Traditional literature reviews are prone to bias in various ways. Authors may choose to only include studies with which they are familiar or which support their point of view - this is known as selection bias (or ‘file-drawer bias’). Authors may choose to include only published studies (publication bias) or only studies written in English (language bias). Limiting searches to certain databases and indexing terms may also introduce bias into the review.
A systematic review is more rigorous and attempts to reduce the influence of bias in the following ways:
How to conduct a Cochrane systematic review
- It addresses a clearly formulated question.
- It uses systematic and explicit methods to identify, select and critically appraise relevant research.
- It uses systematic methods to collect and analyse data from the studies included in the review.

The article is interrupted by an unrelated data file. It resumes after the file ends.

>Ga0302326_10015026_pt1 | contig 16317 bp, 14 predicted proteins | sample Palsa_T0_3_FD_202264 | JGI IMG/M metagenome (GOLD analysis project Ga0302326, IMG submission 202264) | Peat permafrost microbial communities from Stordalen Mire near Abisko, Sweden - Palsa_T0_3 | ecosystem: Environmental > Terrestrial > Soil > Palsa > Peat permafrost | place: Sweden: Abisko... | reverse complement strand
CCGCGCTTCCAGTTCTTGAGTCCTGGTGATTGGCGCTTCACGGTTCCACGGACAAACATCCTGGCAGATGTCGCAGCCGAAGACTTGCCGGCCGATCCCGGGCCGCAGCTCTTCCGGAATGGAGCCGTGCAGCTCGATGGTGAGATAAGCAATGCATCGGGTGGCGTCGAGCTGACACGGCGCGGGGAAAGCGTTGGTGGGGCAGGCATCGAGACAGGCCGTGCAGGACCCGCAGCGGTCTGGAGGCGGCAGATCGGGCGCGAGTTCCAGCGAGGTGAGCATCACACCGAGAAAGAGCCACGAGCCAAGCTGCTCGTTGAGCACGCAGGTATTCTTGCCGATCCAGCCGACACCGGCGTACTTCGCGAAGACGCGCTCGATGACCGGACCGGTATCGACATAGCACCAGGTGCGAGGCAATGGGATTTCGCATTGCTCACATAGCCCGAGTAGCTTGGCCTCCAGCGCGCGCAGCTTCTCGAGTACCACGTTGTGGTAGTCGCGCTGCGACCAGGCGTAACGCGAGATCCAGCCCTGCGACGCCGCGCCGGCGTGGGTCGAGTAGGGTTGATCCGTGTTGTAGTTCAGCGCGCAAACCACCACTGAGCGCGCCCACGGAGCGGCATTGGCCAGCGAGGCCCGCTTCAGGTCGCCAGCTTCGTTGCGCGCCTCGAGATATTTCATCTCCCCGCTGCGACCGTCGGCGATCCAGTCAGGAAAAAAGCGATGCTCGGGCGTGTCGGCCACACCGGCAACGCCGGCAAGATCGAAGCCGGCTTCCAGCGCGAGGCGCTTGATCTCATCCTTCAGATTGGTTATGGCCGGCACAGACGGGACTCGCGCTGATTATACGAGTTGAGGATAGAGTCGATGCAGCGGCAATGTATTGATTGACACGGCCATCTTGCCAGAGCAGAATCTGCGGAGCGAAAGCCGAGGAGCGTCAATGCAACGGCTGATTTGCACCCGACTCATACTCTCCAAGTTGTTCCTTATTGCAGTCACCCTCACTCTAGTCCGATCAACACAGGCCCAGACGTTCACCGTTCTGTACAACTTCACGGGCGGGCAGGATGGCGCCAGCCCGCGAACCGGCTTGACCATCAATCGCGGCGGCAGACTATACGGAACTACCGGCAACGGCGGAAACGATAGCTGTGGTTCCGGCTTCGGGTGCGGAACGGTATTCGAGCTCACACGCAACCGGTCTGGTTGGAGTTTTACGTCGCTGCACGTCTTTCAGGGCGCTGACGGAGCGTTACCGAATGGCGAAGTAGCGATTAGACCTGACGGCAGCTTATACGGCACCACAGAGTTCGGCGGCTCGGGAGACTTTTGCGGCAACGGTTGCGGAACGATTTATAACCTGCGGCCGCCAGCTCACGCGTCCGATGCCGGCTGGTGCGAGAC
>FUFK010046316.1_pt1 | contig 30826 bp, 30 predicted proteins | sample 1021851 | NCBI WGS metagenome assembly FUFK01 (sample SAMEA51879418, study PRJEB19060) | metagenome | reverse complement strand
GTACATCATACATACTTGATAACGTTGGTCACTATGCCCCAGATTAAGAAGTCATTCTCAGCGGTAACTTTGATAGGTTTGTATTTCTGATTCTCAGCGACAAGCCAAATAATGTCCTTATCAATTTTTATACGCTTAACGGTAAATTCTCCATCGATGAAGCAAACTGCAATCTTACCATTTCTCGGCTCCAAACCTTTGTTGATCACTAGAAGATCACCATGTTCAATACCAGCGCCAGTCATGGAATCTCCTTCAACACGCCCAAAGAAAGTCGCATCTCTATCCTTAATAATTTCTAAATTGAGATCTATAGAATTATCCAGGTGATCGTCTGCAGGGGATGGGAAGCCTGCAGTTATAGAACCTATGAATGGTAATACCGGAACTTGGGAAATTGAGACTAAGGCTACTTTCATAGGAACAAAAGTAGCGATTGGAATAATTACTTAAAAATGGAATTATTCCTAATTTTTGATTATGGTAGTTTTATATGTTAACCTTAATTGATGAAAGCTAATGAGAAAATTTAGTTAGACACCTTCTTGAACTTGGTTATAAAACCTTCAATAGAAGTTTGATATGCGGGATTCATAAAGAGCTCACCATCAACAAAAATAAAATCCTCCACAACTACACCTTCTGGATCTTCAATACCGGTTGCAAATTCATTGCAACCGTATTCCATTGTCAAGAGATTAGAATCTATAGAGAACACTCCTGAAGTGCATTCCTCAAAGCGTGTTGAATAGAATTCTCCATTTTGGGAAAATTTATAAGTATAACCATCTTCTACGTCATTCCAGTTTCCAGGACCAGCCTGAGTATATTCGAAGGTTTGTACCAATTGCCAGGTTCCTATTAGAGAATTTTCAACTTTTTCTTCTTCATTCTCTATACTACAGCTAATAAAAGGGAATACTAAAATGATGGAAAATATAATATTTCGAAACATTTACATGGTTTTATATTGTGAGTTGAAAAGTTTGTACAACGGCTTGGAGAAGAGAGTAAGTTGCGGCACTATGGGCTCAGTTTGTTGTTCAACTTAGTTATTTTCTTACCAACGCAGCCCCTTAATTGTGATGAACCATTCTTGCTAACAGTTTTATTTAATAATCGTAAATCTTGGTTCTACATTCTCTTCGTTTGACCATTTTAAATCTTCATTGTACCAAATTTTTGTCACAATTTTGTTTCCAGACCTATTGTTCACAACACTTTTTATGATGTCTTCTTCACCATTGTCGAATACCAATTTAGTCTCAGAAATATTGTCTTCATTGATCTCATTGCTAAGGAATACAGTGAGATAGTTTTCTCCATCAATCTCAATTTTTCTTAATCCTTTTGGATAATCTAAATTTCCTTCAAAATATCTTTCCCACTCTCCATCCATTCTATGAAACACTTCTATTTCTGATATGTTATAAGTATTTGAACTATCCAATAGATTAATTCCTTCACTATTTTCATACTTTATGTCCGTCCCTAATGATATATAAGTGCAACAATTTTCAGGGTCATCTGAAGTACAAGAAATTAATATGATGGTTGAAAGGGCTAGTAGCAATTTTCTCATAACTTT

- Statistical methods (meta-analysis) may or may not be used to analyse and summarise the results of included studies which are considered similar enough to combine.
When one decides to do a review, the first step is to contact the relevant Review Group Managing Editor (http://www.cochrane.org/contact/review-groups) to register the topic. The next stage involves developing a protocol which must be peer-reviewed before you can begin the review.
see the attached diagram for an outline of the review process.
Cochrane SA can assist you with the stages of this process and will put you in touch with the right people.
How long does it take?
A review takes 18 months on average. Once you have published a review, you are responsible for updating it every two years - your Review Group will assist you in this process.
What's in it for me?
A full review is indexed on MEDLINE. In 2013 the Cochrane Database of Systematic Reviews received an impact factor of 5.939.
Once you have published a review you will automatically receive your own free copy of The Cochrane Library as long as it is updated regularly.